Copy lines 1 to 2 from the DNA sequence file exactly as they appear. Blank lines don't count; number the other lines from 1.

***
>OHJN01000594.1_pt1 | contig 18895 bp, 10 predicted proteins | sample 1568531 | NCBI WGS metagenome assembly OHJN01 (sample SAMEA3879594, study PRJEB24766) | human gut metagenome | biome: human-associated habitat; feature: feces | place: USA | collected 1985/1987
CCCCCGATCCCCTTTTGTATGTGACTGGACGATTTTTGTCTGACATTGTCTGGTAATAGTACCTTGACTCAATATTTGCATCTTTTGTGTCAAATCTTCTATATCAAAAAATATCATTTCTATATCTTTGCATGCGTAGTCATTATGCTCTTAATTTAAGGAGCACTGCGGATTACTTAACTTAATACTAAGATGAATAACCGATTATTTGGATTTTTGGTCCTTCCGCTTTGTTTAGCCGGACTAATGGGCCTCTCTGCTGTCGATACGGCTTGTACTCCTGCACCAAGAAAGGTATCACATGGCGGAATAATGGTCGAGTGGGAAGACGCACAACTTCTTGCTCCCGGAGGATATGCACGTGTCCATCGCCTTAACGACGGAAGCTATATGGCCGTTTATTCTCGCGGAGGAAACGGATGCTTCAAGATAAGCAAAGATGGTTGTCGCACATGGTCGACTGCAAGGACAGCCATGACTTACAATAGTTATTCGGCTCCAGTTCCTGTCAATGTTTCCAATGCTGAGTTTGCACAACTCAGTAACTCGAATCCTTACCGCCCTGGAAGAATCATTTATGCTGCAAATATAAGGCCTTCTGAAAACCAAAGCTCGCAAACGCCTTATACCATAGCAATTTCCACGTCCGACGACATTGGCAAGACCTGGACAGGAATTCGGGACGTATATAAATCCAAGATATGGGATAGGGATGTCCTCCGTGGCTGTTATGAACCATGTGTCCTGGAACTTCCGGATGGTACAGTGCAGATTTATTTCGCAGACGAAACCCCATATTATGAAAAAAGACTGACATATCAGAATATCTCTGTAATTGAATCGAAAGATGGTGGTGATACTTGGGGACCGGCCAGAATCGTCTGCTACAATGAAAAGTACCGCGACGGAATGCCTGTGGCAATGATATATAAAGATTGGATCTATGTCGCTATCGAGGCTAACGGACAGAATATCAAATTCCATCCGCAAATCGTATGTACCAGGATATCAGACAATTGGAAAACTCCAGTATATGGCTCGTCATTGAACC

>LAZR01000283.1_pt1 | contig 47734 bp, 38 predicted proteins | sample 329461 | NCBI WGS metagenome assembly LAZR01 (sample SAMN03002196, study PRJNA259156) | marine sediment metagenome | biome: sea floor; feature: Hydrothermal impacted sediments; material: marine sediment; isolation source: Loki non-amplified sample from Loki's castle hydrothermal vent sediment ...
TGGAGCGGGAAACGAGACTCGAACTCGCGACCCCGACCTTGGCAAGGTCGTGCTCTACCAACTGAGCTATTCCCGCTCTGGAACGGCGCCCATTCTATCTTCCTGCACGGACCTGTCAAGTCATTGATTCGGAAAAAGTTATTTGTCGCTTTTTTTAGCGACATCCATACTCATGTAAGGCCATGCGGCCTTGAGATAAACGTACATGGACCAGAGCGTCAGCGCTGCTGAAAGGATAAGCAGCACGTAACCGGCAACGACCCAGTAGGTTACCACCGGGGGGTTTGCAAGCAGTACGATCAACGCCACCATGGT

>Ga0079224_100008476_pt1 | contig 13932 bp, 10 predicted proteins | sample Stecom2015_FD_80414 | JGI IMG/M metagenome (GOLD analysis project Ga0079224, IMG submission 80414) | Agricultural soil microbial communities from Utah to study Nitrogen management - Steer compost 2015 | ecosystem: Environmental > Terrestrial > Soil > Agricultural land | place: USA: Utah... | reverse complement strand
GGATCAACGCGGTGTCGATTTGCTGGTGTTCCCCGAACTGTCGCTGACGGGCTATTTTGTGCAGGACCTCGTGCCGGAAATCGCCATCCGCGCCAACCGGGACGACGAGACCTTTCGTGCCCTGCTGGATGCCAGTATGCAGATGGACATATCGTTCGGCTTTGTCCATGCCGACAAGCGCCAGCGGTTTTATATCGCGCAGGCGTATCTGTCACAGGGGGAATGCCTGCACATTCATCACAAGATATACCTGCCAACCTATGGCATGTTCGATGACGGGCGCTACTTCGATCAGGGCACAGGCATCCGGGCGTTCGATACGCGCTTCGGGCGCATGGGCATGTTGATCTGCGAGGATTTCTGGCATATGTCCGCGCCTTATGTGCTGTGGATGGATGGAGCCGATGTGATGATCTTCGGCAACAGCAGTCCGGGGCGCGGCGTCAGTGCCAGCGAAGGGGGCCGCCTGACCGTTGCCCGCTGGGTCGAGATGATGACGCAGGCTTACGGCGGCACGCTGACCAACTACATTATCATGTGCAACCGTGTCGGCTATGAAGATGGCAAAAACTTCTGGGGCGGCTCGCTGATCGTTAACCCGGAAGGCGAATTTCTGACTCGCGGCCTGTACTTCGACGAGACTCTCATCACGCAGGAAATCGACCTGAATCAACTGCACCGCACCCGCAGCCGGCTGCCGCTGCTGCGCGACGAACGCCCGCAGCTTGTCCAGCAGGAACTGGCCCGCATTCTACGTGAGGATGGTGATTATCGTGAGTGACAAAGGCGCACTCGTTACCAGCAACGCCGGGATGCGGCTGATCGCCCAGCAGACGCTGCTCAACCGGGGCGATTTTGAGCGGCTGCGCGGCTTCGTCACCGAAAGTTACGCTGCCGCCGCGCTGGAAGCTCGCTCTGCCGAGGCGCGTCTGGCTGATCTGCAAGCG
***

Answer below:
>OHJN01000594.1_pt1 | contig 18895 bp, 10 predicted proteins | sample 1568531 | NCBI WGS metagenome assembly OHJN01 (sample SAMEA3879594, study PRJEB24766) | human gut metagenome | biome: human-associated habitat; feature: feces | place: USA | collected 1985/1987
CCCCCGATCCCCTTTTGTATGTGACTGGACGATTTTTGTCTGACATTGTCTGGTAATAGTACCTTGACTCAATATTTGCATCTTTTGTGTCAAATCTTCTATATCAAAAAATATCATTTCTATATCTTTGCATGCGTAGTCATTATGCTCTTAATTTAAGGAGCACTGCGGATTACTTAACTTAATACTAAGATGAATAACCGATTATTTGGATTTTTGGTCCTTCCGCTTTGTTTAGCCGGACTAATGGGCCTCTCTGCTGTCGATACGGCTTGTACTCCTGCACCAAGAAAGGTATCACATGGCGGAATAATGGTCGAGTGGGAAGACGCACAACTTCTTGCTCCCGGAGGATATGCACGTGTCCATCGCCTTAACGACGGAAGCTATATGGCCGTTTATTCTCGCGGAGGAAACGGATGCTTCAAGATAAGCAAAGATGGTTGTCGCACATGGTCGACTGCAAGGACAGCCATGACTTACAATAGTTATTCGGCTCCAGTTCCTGTCAATGTTTCCAATGCTGAGTTTGCACAACTCAGTAACTCGAATCCTTACCGCCCTGGAAGAATCATTTATGCTGCAAATATAAGGCCTTCTGAAAACCAAAGCTCGCAAACGCCTTATACCATAGCAATTTCCACGTCCGACGACATTGGCAAGACCTGGACAGGAATTCGGGACGTATATAAATCCAAGATATGGGATAGGGATGTCCTCCGTGGCTGTTATGAACCATGTGTCCTGGAACTTCCGGATGGTACAGTGCAGATTTATTTCGCAGACGAAACCCCATATTATGAAAAAAGACTGACATATCAGAATATCTCTGTAATTGAATCGAAAGATGGTGGTGATACTTGGGGACCGGCCAGAATCGTCTGCTACAATGAAAAGTACCGCGACGGAATGCCTGTGGCAATGATATATAAAGATTGGATCTATGTCGCTATCGAGGCTAACGGACAGAATATCAAATTCCATCCGCAAATCGTATGTACCAGGATATCAGACAATTGGAAAACTCCAGTATATGGCTCGTCATTGAACC